Advanced Technology Bomber (ATB) – Revell 1/72
Like Monogram, Revell responded to the breakthrough success of Testors’ F-19 Stealth Fighter with a “Could Be…” Stealth model of its own. Only in this case, the plane was the long-rumored B-2 Stealth Bomber.
Working from known flying wing technology and the accepted requirements of Stealth designs, the engineers at Revell developed this smooth, low-profile, tailless bat-wing design. Their predictions were fairly on the mark; the actual B-2 turned out to be roughly the same shape and scale as Revell’s kit — but far more angular.
Released just one year before the actual B-2 “Spirit” was unveiled to the public, Revell’s ATB experienced poor sales. Since the actual B-2 was revealed just a year after this kit hit store shelves, the design was proved hypothetical almost as soon as it arrived. The Revell B-2 Advanced Technology Bomber remains a Reagan-Era concept classic along with Testors’ and Monogram’s F-19s.
Only three model companies have released a 1/72nd scale B-2 bomber kit. The first two kits were purely conceptual. Model Technologies released a vacu-form kit of the ATB. Molded in black plastic, this kit features an upper and lower one piece triangle halves and included metal landing gear and a few injection parts. Revell was the first to release an injection molded kit of the ATB, neither kit was remotely close to the actual B-2A. Finally, in 1991, Testors released the actual B-2A Spirit kit.
The kit contains 69 parts molded in a charcoal gray plastic and a clear windscreen. Dimensions of the kit when completed are a length of 14 7/8 inches with a wingspan of 26 ½ inches.
I have attempted this kit three times prior to this one. The first time was when the kit was initially released. I was 17 years old and wanted to be the first person in the model club with a stealth bomber! How cool would that be parked next to a Monogram B-1! Needless to say, that never happened. Through a combination of being impatient and a lack of skill, this one ultimately ended up in the trash heap.
The second attempt was when I was in the Air Force. A next door neighbor had one partially built and gave it to me because he was tired of fighting with it. I had it just about complete, but a move to Texas sealed its fate.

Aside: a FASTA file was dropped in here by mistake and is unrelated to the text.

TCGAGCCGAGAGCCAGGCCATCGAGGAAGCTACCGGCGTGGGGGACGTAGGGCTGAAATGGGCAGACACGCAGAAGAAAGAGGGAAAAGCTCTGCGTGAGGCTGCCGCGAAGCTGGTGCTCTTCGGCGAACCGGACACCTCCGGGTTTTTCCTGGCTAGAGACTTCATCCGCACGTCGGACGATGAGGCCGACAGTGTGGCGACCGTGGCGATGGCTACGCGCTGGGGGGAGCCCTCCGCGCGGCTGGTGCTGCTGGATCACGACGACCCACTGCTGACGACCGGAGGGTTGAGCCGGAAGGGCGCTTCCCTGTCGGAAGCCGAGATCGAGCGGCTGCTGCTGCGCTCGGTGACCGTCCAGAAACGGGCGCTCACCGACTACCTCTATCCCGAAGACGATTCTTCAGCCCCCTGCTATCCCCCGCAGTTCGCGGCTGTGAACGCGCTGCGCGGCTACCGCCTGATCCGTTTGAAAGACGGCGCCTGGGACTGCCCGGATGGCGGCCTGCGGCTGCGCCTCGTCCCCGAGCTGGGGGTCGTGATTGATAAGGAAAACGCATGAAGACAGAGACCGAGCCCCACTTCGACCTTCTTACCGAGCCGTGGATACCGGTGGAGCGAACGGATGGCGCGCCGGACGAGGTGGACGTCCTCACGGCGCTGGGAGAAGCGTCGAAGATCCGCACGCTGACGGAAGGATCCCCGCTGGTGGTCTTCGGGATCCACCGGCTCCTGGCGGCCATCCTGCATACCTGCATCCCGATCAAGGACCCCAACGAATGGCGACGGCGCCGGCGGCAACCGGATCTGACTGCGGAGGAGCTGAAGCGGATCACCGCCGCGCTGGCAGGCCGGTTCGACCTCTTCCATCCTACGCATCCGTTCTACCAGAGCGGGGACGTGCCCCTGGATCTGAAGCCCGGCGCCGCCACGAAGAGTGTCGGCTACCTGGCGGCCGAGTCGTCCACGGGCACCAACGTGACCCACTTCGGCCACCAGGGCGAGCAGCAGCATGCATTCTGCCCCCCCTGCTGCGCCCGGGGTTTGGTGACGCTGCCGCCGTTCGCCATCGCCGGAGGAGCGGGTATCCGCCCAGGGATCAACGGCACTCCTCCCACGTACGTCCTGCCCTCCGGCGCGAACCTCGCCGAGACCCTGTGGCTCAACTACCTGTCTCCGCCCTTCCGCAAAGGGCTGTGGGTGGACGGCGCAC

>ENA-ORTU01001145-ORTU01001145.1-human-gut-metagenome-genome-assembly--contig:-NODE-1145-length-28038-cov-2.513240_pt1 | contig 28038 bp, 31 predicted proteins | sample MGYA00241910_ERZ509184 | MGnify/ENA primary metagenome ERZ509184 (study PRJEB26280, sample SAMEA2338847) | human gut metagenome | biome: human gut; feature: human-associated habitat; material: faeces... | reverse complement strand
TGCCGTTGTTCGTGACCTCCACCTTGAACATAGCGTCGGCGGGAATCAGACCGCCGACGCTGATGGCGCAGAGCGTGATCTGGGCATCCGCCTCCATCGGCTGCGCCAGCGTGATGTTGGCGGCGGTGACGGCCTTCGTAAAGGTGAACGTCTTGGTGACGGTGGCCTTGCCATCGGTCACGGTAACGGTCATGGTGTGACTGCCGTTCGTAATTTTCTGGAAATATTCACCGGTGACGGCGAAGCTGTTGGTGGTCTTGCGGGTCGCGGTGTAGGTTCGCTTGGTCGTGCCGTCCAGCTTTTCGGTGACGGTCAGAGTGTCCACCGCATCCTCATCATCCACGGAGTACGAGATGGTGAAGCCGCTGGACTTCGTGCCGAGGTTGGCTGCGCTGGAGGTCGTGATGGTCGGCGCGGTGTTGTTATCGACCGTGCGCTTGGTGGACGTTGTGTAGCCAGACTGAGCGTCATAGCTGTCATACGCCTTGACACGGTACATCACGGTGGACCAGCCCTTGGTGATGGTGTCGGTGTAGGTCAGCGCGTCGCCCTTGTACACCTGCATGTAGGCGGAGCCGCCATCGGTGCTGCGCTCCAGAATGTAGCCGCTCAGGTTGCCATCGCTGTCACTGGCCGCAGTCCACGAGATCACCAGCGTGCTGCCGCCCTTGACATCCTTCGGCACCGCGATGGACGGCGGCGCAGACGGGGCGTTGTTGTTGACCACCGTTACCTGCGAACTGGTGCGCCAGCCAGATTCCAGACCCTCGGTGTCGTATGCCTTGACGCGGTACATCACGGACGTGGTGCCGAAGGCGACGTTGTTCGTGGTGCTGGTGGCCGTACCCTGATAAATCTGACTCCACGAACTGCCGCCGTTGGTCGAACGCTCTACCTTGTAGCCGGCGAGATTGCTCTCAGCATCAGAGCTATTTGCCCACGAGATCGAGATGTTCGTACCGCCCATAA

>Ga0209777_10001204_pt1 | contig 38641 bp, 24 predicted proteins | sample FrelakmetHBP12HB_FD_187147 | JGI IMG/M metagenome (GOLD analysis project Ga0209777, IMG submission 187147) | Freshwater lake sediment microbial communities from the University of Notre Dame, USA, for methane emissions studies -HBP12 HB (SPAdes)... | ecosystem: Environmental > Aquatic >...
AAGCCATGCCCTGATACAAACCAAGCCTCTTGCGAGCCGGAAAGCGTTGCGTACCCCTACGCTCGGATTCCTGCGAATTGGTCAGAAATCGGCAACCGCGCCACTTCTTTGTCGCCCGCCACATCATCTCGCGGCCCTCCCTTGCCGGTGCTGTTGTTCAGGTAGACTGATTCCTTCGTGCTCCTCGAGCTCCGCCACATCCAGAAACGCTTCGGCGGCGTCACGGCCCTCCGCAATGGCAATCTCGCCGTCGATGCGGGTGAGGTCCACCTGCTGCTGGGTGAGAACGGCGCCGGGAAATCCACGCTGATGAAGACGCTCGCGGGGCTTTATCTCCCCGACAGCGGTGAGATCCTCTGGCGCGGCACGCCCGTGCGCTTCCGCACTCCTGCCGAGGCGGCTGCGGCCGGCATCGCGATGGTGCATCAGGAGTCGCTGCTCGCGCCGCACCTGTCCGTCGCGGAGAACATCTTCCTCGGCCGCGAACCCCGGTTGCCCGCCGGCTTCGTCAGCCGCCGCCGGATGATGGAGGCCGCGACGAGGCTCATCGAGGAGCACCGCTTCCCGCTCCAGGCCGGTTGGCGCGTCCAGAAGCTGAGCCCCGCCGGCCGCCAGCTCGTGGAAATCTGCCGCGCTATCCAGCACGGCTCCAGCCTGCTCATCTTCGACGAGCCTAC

In 2006, I picked one up on eBay and this was it! I knew all the ins and outs of building this kit. This was going to be the perfect what-if. The kit was complete, painted and decaled. The landing gear is fragile on this kit and one of the main landing gear struts broke. It was done.
At first glance, you can see that Revell borrowed from other aircraft. The landing gear in this kit looks like an exact copy of the Monogram B-1 kit, as well as the ALCMs.
The overall construction of this kit is straight forward. Although, after a few build attempts, I did learn that you have to glue the wings on the center section, top and bottom. Then once that is done, glue the top and bottom halves together. This eliminates the step you would get if you had followed the instructions.
The main landing gear, in my opinion, is very fragile. If I were to do this kit again, I would scratch build different wheel wells and put a different main landing gear arrangement on it, something a little more robust and stable.
The kit comes with six ALCMs, although I only put one in each weapons bay. You can’t see them anyway, so I figured one was enough.
I had decided that I didn’t want to do the overall flat black paint scheme that was depicted on the box. On the most recent attempt of this model I had painted it like an early B-2 with the overall FS36118 gunship gray with the flat black leading edge. I had contemplated doing that again, but I had a “been there, done that” attitude when it came to painting it again. Besides, it looked too much like the actual B-2A.
I found a picture on the internet of a conceptual drawing of the Advanced Technology Bomber in an two-tone gray paint scheme. That picture fit the idea of what I was going for with this model with its multiple shades of gray.
The paint scheme is as follows:
Top is a mix of FS36320 Dark Ghost Gray and FS35237 Medium Gray
Bottom: FS36270 Neutral Gray
Leading Edge/Trailing Edge is FS36375 Light Ghost Gray
The ALCMs are painted overall Ford Wimbledon White, it’s more of an off-white than a bright white, like the landing gear struts, bays, doors, etc…
All of the decals came from the spares box and place in what would be called “their accepted positions.”. The majority of the markings came from a spare 1/48 Italeri F-22 sheet. The tail numbers and some stencils came from the Italeri B-2A sheet. The Marvin the Martian art on the nose gear door is from a TwoBobs 1/32 F-16 Fighting Fulcrums sheet.
9 additional images. Click to enlarge.